This soft, workable, clayish material is characterised by an ochre-grey colour and high amounts of organic remains, like roots. It is composed mainly of calcite (about 39 wt. % CO2) and small amounts of quartz and minerals of the illite-muscovite series. The inclusion content of about 10-20% by volume is characterized mostly by fully preserved shells, as well as fragments of planktonic Foraminifera from 50 to 300 µm in size. The shells over 100 µm in size are normally filled either with glauconite or calcite. The diversification of the fossil types is very small. Besides the bioclasts, subangular grains of quartz, euhedral calcite crystals, grains of green hornblende, pyroxene, biotite, muscovite, glauconite, as well as very few fragments of basalt and biomicrite, can also be observed. Heavy minerals, especially titaniferous ones, are observed in trace amounts.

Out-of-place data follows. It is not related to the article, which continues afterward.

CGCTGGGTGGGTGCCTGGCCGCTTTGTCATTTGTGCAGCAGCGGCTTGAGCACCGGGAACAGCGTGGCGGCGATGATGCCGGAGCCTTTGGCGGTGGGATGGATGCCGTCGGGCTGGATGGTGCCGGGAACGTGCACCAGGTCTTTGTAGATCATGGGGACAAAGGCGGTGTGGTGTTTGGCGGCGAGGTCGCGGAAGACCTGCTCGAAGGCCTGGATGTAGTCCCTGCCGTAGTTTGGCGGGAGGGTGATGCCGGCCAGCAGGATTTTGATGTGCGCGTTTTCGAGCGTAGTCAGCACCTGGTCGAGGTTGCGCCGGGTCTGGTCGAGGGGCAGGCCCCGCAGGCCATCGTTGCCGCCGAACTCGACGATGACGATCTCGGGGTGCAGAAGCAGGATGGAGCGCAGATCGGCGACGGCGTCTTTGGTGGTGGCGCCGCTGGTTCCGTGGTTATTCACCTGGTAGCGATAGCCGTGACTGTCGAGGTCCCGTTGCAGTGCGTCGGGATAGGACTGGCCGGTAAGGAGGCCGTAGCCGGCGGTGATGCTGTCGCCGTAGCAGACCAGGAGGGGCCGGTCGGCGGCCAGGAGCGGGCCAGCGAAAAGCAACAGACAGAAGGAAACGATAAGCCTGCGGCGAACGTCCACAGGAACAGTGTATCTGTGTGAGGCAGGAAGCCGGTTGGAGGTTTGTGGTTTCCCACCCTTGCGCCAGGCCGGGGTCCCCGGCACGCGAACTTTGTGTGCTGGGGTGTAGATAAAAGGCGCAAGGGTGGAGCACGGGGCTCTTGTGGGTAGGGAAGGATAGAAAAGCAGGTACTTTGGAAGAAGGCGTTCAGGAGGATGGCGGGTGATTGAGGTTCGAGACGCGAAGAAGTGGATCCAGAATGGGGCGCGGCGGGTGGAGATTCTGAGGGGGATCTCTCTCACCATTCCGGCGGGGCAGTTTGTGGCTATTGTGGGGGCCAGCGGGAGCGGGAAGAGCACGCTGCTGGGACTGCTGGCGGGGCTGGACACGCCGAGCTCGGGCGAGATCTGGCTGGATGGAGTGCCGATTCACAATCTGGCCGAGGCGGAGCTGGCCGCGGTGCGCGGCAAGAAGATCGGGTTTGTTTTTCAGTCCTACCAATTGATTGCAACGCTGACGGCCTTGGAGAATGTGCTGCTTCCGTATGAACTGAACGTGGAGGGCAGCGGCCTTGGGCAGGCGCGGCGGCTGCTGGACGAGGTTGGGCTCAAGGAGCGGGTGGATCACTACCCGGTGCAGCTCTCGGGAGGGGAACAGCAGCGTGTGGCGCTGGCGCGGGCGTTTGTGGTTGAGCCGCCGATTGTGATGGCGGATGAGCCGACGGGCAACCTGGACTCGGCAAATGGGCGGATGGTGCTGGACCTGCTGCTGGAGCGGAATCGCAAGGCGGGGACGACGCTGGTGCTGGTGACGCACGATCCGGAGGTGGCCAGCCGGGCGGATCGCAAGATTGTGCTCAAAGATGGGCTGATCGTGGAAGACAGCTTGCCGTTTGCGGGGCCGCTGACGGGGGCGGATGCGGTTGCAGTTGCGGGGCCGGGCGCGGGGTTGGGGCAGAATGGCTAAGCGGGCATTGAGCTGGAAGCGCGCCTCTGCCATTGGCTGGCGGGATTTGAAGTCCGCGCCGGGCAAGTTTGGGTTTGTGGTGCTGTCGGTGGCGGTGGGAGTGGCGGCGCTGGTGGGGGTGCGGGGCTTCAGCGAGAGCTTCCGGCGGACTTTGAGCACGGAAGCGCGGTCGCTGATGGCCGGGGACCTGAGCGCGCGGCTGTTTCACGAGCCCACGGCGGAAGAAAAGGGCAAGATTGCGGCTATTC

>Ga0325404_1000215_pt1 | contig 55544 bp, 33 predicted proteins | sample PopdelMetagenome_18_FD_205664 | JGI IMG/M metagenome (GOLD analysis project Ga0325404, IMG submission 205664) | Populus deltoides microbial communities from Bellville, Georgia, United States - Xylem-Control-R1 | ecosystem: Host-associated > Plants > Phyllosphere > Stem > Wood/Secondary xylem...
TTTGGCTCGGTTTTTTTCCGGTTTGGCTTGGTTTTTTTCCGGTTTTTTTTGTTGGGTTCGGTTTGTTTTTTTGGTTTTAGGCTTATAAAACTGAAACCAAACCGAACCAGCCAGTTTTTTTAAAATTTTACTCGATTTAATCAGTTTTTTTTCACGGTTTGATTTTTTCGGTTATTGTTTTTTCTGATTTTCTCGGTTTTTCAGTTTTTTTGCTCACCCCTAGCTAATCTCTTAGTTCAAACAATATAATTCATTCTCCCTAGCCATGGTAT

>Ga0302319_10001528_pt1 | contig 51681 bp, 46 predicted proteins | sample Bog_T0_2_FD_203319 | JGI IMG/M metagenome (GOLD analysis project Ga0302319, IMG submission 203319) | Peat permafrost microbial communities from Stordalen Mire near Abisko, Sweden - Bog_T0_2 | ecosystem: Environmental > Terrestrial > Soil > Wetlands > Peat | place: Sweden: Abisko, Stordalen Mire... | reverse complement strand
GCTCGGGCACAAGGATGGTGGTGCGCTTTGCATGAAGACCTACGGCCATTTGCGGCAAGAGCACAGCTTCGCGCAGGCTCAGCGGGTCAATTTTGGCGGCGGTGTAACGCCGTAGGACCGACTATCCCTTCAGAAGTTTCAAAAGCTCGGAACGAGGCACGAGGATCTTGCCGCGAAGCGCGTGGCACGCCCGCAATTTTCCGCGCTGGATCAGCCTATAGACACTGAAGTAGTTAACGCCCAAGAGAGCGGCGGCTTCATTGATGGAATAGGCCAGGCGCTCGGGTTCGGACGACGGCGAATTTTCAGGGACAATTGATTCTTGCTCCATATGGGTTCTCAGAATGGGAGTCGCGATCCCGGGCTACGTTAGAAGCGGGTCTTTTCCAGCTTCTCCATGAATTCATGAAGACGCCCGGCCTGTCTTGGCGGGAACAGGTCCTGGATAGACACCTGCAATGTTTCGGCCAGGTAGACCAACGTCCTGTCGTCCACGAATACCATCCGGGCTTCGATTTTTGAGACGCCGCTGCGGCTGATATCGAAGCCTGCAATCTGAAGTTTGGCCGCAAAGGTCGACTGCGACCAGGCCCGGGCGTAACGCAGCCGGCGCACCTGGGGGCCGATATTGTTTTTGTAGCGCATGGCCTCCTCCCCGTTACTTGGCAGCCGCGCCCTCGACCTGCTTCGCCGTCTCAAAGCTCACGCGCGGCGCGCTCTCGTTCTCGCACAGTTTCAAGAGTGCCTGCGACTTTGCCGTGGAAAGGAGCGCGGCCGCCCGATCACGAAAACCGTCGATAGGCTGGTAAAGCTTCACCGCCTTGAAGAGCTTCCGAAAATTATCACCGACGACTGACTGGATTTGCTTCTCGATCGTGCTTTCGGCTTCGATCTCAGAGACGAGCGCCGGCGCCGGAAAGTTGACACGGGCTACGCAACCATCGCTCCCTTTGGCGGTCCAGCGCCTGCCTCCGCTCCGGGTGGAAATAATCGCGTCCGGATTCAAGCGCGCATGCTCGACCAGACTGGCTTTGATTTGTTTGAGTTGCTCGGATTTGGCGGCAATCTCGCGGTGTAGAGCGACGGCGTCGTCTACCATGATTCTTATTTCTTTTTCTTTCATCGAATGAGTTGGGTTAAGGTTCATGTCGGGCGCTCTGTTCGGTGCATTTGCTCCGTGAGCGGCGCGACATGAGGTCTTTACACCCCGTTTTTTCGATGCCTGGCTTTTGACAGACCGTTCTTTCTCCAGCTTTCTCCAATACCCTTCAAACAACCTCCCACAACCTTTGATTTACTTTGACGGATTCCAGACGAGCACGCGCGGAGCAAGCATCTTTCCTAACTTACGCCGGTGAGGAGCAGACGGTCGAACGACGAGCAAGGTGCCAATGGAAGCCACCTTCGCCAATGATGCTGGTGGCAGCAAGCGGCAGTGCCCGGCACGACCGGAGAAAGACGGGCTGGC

4.2. Artefacts - Mineralogical analysis

Petrographical analysis of the figurines identified three different fabric types, independently of their shape and colour.

4.2.1 Figurines of calcareous clay (Figures 6 and 7)

This is the most common fabric type among the samples, represented by 26 figurines. Its matrix is composed mainly of calcite and quartz, followed by feldspars like albite and microcline, as well as clay minerals of the illite-muscovite series. The weathering soils of marly sequences described in 4.1.1 are the most likely raw material source (Figure 4).